PARIS: The issue of climate finance continues to be a major sticky point with the G77 and China, a group of 134 developing countries including India, strongly objecting to the attempts made by the rich nations to dilute the Convention that sought the developed countries to extend support to their poor counterparts. The Group said the approach of the developed countries threatened an outcome of the summit in the French capital.
“The G77 and China is deeply concerned with the attempts to introduce economic conditions in the finance section currently under negotiation here in Paris”, said ambassador Nozipho Mxakato-Diseko from South Africa while making her statement on behalf of the biggest group of developing countries.
She said, “This approach is not consistent with the Convention, the mandate of the ADP and the sovereignty of Parties. Any attempt to replace the core obligation of developed countries to provide financial support to developing countries with a number of arbitrarily identified economic conditions is a violation of the rules-based multilateral process and threatens an outcome here in Paris”.
The Group expressed its concerns over the narrative which suggests that the world has changed since the UNFCCC was adopted in 1992 due to the dramatic economic development gains of some of the developing countries (China, South Korea, Saudi Arabia and UAE among others) and hence that it is time to expand the pool of so-called “donors” of climate “aid” and to narrow the list of those eligible to receive this
“support” to only the “poorest of the poor”.
“This narrative serves narrow national interests of developed countries and says little about reality. If the world has really changed so much, we ask why it is that after all these decades all our members remain developing countries with little or no voice in global decision-making processes and institutions”, said the ambassador.
The G77 and China stressed that nothing under the UNFCCC can be achieved without the provision of means of implementation to enable developing countries to play their part to address climate change.
Mxakato-Diseko said that the clarity on the complete picture of the financial arrangements for the enhanced implementation of the Convention kept on eluding the Group.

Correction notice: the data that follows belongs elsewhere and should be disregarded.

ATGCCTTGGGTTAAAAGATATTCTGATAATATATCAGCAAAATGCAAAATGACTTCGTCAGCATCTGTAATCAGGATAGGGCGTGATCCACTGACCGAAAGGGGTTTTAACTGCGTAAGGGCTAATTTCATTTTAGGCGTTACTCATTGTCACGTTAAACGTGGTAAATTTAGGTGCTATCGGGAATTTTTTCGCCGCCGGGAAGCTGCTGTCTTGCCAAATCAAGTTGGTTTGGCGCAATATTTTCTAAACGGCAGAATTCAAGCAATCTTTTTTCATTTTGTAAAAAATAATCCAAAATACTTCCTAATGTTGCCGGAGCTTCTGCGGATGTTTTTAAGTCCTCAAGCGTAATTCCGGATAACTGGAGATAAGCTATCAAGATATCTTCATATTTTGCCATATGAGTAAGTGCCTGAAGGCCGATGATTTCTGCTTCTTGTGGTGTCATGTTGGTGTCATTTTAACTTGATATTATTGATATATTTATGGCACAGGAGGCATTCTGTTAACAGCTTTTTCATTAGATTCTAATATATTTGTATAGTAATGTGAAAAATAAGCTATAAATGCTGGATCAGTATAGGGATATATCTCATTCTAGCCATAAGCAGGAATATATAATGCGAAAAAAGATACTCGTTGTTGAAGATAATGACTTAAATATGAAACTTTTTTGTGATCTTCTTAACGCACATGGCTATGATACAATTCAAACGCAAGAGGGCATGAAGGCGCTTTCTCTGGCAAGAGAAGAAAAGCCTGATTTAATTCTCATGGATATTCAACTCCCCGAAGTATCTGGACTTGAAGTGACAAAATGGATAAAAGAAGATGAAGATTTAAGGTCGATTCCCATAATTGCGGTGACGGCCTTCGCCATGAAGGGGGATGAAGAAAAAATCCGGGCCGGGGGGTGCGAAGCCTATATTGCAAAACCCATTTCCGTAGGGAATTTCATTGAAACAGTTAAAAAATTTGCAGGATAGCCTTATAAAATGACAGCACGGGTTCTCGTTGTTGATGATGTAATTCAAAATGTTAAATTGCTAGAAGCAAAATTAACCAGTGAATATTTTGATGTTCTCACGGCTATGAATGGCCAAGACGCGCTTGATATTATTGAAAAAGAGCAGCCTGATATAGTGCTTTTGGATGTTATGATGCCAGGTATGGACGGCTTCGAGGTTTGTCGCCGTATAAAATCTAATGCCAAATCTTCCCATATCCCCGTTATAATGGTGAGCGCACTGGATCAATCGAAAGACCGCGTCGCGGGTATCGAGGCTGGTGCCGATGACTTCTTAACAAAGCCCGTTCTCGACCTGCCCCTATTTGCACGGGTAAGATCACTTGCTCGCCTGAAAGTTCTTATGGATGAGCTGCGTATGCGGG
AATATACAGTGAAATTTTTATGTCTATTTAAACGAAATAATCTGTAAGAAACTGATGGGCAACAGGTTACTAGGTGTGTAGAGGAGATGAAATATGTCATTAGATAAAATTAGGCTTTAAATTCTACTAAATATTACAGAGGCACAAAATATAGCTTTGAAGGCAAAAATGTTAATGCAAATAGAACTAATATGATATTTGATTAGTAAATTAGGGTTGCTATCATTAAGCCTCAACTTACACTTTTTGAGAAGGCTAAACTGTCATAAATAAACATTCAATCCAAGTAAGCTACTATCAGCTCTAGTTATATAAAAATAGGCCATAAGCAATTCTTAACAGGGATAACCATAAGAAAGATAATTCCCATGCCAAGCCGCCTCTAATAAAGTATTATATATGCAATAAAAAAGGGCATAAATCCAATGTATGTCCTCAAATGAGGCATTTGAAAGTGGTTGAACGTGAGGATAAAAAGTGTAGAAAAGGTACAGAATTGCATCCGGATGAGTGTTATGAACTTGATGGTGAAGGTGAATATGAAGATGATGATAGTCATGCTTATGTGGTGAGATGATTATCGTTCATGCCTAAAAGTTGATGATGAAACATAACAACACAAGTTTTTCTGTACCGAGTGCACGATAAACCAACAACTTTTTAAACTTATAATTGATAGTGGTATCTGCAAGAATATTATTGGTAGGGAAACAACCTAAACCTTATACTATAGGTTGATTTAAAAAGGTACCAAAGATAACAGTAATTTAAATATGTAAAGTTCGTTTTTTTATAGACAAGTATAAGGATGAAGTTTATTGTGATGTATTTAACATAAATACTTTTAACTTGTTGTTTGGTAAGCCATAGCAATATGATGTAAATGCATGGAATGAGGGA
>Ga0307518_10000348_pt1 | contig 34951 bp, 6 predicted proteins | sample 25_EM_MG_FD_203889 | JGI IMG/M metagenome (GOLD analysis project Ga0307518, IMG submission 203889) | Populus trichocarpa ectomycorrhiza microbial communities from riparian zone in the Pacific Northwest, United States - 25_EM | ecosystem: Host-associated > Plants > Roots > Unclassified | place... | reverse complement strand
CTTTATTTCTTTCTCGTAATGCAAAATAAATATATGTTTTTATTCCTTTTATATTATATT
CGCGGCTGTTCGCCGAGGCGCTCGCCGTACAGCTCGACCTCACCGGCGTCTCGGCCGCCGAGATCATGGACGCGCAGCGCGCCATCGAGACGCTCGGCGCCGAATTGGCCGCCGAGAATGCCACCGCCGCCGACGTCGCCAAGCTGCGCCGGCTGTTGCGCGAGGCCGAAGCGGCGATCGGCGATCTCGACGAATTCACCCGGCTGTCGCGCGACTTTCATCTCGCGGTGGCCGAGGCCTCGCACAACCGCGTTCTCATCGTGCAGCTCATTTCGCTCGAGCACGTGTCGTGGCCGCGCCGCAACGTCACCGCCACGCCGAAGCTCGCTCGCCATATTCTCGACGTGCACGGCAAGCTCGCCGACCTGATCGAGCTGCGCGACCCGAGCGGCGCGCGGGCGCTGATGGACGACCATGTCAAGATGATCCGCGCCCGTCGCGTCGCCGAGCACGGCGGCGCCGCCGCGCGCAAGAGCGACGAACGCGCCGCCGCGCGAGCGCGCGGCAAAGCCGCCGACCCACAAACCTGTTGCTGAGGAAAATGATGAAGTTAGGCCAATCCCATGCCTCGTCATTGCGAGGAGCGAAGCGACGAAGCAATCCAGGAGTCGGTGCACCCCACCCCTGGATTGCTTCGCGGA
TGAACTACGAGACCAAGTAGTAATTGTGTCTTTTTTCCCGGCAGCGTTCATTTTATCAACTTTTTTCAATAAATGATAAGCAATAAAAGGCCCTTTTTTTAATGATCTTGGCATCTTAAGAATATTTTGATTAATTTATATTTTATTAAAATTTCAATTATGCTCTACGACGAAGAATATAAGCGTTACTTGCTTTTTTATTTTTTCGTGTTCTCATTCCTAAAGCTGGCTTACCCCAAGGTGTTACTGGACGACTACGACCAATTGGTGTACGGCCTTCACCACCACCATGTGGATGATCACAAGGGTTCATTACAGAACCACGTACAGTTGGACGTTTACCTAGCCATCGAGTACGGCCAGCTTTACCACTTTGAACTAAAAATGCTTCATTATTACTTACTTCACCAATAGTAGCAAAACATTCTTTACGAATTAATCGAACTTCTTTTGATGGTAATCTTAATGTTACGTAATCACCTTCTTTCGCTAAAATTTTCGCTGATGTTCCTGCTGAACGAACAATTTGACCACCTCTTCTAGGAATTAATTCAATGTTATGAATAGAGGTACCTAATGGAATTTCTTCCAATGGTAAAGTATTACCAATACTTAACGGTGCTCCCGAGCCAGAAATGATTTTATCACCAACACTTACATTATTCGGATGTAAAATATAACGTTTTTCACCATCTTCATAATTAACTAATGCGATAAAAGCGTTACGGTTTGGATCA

“We believe that it will help the process if all matters related to finance, whether it is under the Convention, the Kyoto Protocol and under the ADP (Ad Hoc Working Group on the Durban Platform for Enhanced Action) can be discussed in a comprehensive and coherent manner, regardless of where they will be reflected in the end, whether in the decision or the agreement”, she said.
The Group also emphasized that it is now time for all developed countries to convert their pledges to the Green Climate Fund (GCF) into contribution agreements, as well as scaling up commitments in the ADP process.
Under the Convention, developed countries are obliged toprovide financial resources, including technology transfer and capacity building to all developing countries.
This is a legal obligation under the Convention. It is neither aid nor charity, nor is it the same as development assistance. Finance support from developed countries relates to the impacts of historical emissions, which will only get worse with time for developing countries.
The Group is therefore concerned about the introduction of new language, which has no basis in the Convention, such as “Parties in a position to do so” and “dynamism” that do no take into account responsibility for historical emissions.
The Group also made it clear that the differentiation is not just a finance issue, but about the overall Paris outcome. “The specific outcomes on finance must also not impose on our sovereignty and should not override or displace the zero poverty goals”, said the South African ambassador on behalf of the G77 and China.